Analysis

Chapter 21, which comprises the entirety of the novel’s middle section, is the longest and most eventful chapter in the novel, and much of what has been previously foreshadowed finally comes to fruition here. In this chapter, Jack’s vague fear of death becomes authentic and confirmed, the toxins in the environment become more than just metaphorical, and the ominous sense of looming death and tragedy finally gains shape. Other recurring themes—including the power of technology, the dissemination and meaning of information, and artifice versus reality—take on greater depth and meaning here.

When the airborne toxic event strikes, most family members act characteristically. Since the airborne toxic event is tragic and potentially deadly, Heinrich is, unsurprisingly, both the first to know about it and the one who possesses the most factual information. At the Boy Scout camp, he flourishes, because his expertise in morbid subjects proves valuable and welcome. Jack, on the other hand, retreats from the potential consequences of the event and refuses to entertain even the threat of danger. He pays the bills, an act that reminds us of the power of consumerism and displays Jack’s authority as the head of the household. Jack’s authority has always provided a shield, from behind which he can avoid tragedy and death. Hisdistinguished status as a college professor and chairman of Hitler studies, as well as the placid nature of his small, quaint town, are all supposed to act as barriers to precisely this type of tragic experience. Jack’s reluctance to acknowledge the dangerous situation speaks to his fundamental belief in the security that prestige can provide.

Throughout the novel—from the Most Photographed Barn in America to Babette’s appearance on a local cable-access channel to Jack’s own vision of Hitler—there has been a tension between the real and the representation, between the authentic object and the replica. The name of the chemical substance released by the toxic cloud, Nyodene Derivative, emphasizes this notion yet again. The substance burning in the air is not Nyodene but a derivation of Nyodene, a replica of an original substance. Nyodene D., the potentially lethal synthetic creation, encapsulates the fear many people feel toward modern technology, which grants us awesome powers while simultaneously seeming to take us further away from what is real, genuine, organic, and authentic. This situation finds pointed and comic expression in the SIMUVAC technicians, who tell Jack that the real airborne toxic event will eventually be used to plan and prepare for disaster simulations. In the case of SIMUVAC, reality ultimately ends up serving the artificial.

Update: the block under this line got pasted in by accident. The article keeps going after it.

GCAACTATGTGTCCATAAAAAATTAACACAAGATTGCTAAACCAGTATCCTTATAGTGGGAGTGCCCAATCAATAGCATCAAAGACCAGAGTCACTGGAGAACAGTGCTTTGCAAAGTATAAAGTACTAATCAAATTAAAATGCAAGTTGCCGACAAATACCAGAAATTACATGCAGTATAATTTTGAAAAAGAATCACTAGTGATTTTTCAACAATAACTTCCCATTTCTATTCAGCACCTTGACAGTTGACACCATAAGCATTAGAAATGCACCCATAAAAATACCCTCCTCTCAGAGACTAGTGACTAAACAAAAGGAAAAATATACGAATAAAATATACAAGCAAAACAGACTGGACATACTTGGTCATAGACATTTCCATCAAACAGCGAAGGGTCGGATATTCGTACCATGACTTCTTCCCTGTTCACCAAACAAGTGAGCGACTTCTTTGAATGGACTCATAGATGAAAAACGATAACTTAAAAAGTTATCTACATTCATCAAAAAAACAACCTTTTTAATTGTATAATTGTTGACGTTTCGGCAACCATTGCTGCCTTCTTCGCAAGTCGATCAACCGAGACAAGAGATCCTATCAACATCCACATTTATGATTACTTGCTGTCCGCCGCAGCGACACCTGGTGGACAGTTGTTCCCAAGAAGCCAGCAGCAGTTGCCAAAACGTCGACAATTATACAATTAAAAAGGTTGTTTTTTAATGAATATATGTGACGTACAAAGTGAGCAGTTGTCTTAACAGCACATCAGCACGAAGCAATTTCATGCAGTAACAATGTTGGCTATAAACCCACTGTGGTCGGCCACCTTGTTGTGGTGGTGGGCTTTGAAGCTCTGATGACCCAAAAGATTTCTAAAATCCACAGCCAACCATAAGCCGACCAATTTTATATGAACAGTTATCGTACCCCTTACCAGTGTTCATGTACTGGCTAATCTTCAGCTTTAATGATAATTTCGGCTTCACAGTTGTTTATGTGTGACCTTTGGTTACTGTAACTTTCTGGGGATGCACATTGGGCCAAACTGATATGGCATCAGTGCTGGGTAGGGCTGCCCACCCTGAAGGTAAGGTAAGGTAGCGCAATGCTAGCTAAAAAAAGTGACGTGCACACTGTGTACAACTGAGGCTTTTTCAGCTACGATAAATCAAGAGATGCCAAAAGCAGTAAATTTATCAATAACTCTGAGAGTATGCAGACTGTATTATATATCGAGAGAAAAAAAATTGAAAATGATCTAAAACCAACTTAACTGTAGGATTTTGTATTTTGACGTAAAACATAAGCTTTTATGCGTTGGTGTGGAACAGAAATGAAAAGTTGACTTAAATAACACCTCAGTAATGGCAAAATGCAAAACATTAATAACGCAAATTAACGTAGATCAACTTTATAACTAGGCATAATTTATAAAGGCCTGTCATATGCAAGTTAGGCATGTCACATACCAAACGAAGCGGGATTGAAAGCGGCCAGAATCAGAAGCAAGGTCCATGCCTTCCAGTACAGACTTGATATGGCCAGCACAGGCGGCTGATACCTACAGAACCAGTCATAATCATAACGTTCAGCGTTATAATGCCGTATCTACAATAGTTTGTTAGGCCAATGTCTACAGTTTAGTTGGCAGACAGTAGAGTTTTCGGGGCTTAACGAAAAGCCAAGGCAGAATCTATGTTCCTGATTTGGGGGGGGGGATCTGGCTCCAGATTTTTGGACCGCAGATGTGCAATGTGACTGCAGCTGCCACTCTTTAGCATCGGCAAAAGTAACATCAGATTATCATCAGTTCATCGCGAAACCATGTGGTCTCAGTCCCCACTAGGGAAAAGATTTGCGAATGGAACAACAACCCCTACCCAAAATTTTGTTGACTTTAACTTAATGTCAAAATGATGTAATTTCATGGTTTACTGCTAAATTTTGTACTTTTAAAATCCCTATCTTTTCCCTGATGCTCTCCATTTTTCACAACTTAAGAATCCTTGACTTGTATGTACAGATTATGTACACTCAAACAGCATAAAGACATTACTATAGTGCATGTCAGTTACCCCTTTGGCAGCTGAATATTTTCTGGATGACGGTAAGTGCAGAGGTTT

The symptoms the children experience further blur the lines between what is genuine and what is fabricated. Denise and Steffie both suffer from sweaty palms, but it remains unclear whether the girls are suffering as a result of Nyodene D. exposure or whether their bodies are unconsciously reacting to the radio reports that detail potential symptoms. Whichever ends up being the case—whether the girls have been affected by the real thing or the report of the real thing—the fact remains that their palms are actually sweating. The episode seems to suggest that the difference between the reality and the facsimile might not be so distinct, after all. Murray Jay Siskind would certainly agree with this perspective. In the midst of a genuinely disastrous event, Murray tries pay someone to simulate choking, so that he may experience the feeling of saving someone’s life. For Murray, it doesn’t matter that the event is staged, as long as the experience seems real. In Murray’s eyes, the feeling of reality and the sense of importance are just as significant and powerful as anything else.

Déjà vu may seem like an absurd symptom of exposure to a toxic chemical, but, symbolically, the phenomenon of déjà vu speaks to the essential anxieties expressed in White Noise. In psychological terms, déjà vu is the impression that a new never-before experienced situation has actually occurred previously. Memory is a kind of replicating force that copies events and objects and reproduces them as images in our minds. However, déjà vu creates false memories, or replicas that, impossibly, have no origin. Déjà vu fools us into mistaking illusions for reality. In a world where things can be endlessly copied, distinguishing what is authentic, genuine, and original seems impossible and potentially pointless.

As Jack describes it, the airborne toxic event is simultaneously both lurid and sublime. As absurd as much of the situation seems, Jack remains intent on describing the event in epic, mythological terms. To some degree, this event has happened before, albeit in different times and circumstances, throughout the course of history. Mass evacuations, pandemonium, the fear of dying, and the specter of death were as much a part of the ancient world as they are of the modern world. The Army helicopters remind Jack of figures from Norse mythology, and the black cloud itself suggests a “death ship.” The shape of the fear may have changed, but the substance of that fear remains the same. The airborne toxic event, artificial and chemically noxious, is simply the modern shape death has taken. Throughout the novel, the most extremely advanced, modern elements of our lives are shown to have primal, ancient resonances, and the airborne toxic event proves no different.